Measuring in at about 25 inches and about 2.5 pounds, this axe is about as versatile as they come, while still delivering on a lot of power when it comes to getting through trees and splitting up some of your firewood. The axe head is hand forged and made from Swedish axe steel in a foundry that has been in operation since 1697 — so there’s a lot of history to how these blades are made. The steel itself is struck multiple times, helping to increase its density and resulting in more durability of the axe. And it does well to hold an edge even after many sharpenings. The straight hickory handle is treated with linseed oil. This is basically the best sized axe for easy transport and heavy-duty tasks.
Best all-around axe
Council Tool Wood-Craft Pack Axe
I’ve got a soft spot for my Council Tool blades, as they seem to be the ones I use the most because of their nice combination of strength and mobility. The Wood-Craft Pack Axe design is intended to produce a multi-functional axe that can cut, chop, split, carve, shave, hew, hammer, aid in fire starting, and other key Wood-Craft and outdoor activities — the North Carolina-based company likes to think it for as for those who do extreme work and play in the woods. The Wood-Craft Pack Axe has a head weight of 2 pounds, an overall weight of 2.75 pounds, and a length of 24 inches. It’s made with 5160 American Steel, a a high carbon and chromium spring steel. This brand has been Made in the U.S.A. for 130 years.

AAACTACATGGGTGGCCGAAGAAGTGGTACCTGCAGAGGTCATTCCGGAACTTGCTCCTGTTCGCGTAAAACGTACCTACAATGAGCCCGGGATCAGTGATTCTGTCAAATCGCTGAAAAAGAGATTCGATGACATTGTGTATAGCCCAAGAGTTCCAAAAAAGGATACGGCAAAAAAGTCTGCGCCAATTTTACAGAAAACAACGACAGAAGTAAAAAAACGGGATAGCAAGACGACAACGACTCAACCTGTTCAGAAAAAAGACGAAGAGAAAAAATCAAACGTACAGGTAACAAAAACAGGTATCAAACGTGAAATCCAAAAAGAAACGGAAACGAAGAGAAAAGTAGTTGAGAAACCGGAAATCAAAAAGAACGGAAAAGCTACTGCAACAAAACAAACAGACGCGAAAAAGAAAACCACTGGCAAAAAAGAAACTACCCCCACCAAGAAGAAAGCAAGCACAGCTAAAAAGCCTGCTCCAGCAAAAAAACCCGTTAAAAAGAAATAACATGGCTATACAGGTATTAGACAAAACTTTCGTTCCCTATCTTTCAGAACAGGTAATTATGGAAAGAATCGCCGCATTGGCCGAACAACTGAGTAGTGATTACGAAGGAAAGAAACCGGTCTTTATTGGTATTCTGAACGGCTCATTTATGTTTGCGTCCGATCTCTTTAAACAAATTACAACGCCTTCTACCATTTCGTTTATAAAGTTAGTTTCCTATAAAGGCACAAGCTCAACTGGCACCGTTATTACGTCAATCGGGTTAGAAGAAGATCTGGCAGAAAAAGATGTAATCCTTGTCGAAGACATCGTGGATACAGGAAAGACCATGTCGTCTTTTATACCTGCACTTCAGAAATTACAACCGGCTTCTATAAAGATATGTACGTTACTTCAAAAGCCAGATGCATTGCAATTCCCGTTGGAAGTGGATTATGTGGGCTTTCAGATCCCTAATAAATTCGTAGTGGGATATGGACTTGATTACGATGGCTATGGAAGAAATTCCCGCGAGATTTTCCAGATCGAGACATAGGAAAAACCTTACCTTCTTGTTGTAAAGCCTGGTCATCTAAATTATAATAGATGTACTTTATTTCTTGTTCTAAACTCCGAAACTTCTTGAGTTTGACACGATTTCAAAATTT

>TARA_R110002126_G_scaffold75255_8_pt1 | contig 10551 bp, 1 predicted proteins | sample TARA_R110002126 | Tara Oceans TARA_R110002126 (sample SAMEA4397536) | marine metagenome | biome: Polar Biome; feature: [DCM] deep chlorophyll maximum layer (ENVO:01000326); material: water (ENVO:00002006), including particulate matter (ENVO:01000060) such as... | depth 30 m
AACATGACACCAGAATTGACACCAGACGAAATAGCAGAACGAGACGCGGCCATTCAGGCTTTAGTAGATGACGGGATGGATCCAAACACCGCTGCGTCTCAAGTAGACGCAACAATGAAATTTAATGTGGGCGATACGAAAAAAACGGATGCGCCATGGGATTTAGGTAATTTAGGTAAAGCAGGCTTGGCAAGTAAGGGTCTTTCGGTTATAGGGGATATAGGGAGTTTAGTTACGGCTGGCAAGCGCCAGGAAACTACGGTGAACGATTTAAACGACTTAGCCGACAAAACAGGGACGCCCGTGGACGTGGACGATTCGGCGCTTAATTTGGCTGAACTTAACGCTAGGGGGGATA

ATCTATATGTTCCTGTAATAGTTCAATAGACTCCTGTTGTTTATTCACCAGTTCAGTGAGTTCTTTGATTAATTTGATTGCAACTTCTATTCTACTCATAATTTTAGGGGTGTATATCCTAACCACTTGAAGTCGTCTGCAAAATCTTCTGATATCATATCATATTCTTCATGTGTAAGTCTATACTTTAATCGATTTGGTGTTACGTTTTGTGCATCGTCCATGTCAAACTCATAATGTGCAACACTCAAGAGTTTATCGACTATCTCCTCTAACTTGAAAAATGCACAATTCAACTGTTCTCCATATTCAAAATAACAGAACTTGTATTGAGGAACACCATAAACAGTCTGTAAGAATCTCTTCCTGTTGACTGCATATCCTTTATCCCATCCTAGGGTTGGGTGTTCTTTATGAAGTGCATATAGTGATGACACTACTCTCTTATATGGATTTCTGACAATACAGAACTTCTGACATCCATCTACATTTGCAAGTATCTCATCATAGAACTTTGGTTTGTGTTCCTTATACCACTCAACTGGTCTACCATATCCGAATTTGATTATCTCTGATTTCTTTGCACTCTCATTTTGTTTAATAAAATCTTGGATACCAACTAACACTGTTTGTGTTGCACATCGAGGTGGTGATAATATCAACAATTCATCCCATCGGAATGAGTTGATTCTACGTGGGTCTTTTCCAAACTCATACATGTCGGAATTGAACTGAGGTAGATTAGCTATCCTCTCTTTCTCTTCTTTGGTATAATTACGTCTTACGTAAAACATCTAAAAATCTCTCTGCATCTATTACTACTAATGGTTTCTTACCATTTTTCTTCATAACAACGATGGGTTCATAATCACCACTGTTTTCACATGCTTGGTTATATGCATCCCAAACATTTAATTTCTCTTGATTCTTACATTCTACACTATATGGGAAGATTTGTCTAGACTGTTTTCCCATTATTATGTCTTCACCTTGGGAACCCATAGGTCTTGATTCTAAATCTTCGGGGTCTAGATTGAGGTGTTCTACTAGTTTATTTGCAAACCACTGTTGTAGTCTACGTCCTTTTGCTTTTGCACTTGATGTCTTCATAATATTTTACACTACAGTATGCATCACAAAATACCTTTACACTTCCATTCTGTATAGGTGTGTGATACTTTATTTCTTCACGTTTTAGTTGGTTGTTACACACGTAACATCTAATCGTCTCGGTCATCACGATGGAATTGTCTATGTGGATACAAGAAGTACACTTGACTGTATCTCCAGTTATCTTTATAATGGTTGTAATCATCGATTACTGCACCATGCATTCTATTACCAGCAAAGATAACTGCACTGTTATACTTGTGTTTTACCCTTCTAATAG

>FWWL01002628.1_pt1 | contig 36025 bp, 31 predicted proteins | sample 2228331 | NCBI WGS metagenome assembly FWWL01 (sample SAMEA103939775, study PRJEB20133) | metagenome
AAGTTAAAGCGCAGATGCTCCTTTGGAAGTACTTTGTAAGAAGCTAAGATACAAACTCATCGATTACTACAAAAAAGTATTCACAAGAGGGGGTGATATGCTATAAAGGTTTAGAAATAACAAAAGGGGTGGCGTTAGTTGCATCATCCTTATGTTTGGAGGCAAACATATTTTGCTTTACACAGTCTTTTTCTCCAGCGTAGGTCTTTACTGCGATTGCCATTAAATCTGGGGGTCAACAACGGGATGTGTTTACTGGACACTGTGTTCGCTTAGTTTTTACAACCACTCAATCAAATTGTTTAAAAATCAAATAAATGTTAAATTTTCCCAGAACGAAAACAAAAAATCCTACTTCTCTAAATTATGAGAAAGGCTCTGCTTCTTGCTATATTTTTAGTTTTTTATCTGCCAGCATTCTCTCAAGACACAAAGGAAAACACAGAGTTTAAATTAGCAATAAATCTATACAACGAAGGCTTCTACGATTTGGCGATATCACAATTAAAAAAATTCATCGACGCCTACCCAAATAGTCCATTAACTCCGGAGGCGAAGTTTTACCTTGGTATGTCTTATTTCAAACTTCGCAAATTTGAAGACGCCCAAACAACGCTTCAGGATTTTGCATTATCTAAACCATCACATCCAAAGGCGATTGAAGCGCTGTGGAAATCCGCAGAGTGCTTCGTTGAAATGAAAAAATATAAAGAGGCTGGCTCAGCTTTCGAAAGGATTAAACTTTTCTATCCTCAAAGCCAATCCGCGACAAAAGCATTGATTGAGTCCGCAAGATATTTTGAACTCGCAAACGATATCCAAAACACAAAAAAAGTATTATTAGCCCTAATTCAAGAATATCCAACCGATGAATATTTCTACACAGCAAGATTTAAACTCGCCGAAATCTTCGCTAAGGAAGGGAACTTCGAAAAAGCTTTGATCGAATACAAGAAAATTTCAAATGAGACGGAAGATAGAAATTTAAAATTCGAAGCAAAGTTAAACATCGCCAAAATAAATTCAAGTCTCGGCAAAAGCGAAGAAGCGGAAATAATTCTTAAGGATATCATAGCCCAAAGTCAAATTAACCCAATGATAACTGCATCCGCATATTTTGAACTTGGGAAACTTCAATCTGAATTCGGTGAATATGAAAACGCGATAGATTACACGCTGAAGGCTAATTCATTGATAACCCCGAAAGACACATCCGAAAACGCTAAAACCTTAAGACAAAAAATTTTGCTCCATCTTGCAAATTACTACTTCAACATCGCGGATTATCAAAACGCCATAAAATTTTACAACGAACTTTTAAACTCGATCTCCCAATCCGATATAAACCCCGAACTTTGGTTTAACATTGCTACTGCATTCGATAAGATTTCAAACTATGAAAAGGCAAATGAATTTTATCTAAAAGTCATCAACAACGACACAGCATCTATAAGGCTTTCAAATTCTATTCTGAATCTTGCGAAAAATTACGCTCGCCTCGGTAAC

Best easily available
Husqvarna Wooden Multi-Purpose Axe
We’ll admit, this one clocks in a little pricier than what we’d expect, as Husqvarna is typically a top-notch production line brand but doesn’t carry with it that exclusivity that companies like Council Tool or Hults Bruk do. Still, this is a great axe, and one that you’re most likely to find in a local big-box store. It’s ideal for tree felling, log limbing, branch trimming, and clearing bushes. A long handle (26 inches) gives power to the cut. The handle is made of hickory, while the head is hand-forged Swedish steel. The head is attached to the handle using both a wooden and a steel wedge to secure fastening.
Best affordable axe
Condor Tool Cloudburst Axe
The Condor Cloudburst Axe is a 23-inch (the shortest on this list). It is constructed of 1060 high carbon steel and is annealed to 50-55 Rockwell C scale. It is also coated in the Condor natural finish, giving it a bare metal look, and there is a special treatment over the top of the blade to help repel rust. The American hickory handle is selected for proper grain orientation. For under $100, this is one of the best axes you can pick!
What to look for in the best axe
Comfort is king, and that means that the best axe for chopping should have a sturdy and comfortable grip, have ideal balance to limit fatigue during swinging, and be made of a steel that is tough and unlikely to dull easily. Hickory wood handles are popular because of their strength, while our list helps to show just how prominent Swedish design and craftsmanship are to the top-of-the-line options out there.
How much do I pay for a chopping axe?
The price of big-box store chopping axes is typically going to run from about $40 up to around $75, and beyond that, anything up to about $150 is likely going to be a good mid-range price point. Some of the more premium axes will be closer to $200, especially when it comes to getting some of the longer-handled versions. But for those higher-end ones, you do get what you pay for, and a premium blade is going to last for generations.